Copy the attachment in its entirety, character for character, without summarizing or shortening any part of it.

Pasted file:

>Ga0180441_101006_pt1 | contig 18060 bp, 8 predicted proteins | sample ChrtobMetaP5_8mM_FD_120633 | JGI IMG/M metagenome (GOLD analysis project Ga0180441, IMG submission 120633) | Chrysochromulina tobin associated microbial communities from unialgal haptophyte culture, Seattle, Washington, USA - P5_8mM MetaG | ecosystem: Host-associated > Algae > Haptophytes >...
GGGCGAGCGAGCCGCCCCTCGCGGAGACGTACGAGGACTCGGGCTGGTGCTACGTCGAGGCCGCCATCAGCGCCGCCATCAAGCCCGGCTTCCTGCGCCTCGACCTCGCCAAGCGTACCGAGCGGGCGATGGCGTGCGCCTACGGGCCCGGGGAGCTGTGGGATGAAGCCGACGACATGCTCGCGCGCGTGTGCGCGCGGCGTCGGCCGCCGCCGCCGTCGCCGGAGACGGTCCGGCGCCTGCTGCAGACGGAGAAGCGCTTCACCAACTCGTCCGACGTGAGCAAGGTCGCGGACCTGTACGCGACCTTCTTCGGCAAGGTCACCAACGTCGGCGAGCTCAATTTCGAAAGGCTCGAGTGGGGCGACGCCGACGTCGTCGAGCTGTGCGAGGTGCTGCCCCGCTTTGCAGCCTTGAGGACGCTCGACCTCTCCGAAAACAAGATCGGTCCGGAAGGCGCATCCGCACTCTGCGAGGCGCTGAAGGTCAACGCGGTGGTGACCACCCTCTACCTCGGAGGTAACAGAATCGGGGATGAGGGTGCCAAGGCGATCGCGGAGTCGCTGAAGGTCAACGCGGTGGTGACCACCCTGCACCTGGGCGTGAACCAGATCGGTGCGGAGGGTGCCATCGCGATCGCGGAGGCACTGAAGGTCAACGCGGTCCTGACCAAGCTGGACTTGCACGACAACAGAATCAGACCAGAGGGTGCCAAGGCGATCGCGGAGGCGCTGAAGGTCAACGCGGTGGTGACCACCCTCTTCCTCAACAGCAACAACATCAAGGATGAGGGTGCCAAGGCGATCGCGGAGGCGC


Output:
>Ga0180441_101006_pt1 | contig 18060 bp, 8 predicted proteins | sample ChrtobMetaP5_8mM_FD_120633 | JGI IMG/M metagenome (GOLD analysis project Ga0180441, IMG submission 120633) | Chrysochromulina tobin associated microbial communities from unialgal haptophyte culture, Seattle, Washington, USA - P5_8mM MetaG | ecosystem: Host-associated > Algae > Haptophytes >...
GGGCGAGCGAGCCGCCCCTCGCGGAGACGTACGAGGACTCGGGCTGGTGCTACGTCGAGGCCGCCATCAGCGCCGCCATCAAGCCCGGCTTCCTGCGCCTCGACCTCGCCAAGCGTACCGAGCGGGCGATGGCGTGCGCCTACGGGCCCGGGGAGCTGTGGGATGAAGCCGACGACATGCTCGCGCGCGTGTGCGCGCGGCGTCGGCCGCCGCCGCCGTCGCCGGAGACGGTCCGGCGCCTGCTGCAGACGGAGAAGCGCTTCACCAACTCGTCCGACGTGAGCAAGGTCGCGGACCTGTACGCGACCTTCTTCGGCAAGGTCACCAACGTCGGCGAGCTCAATTTCGAAAGGCTCGAGTGGGGCGACGCCGACGTCGTCGAGCTGTGCGAGGTGCTGCCCCGCTTTGCAGCCTTGAGGACGCTCGACCTCTCCGAAAACAAGATCGGTCCGGAAGGCGCATCCGCACTCTGCGAGGCGCTGAAGGTCAACGCGGTGGTGACCACCCTCTACCTCGGAGGTAACAGAATCGGGGATGAGGGTGCCAAGGCGATCGCGGAGTCGCTGAAGGTCAACGCGGTGGTGACCACCCTGCACCTGGGCGTGAACCAGATCGGTGCGGAGGGTGCCATCGCGATCGCGGAGGCACTGAAGGTCAACGCGGTCCTGACCAAGCTGGACTTGCACGACAACAGAATCAGACCAGAGGGTGCCAAGGCGATCGCGGAGGCGCTGAAGGTCAACGCGGTGGTGACCACCCTCTTCCTCAACAGCAACAACATCAAGGATGAGGGTGCCAAGGCGATCGCGGAGGCGC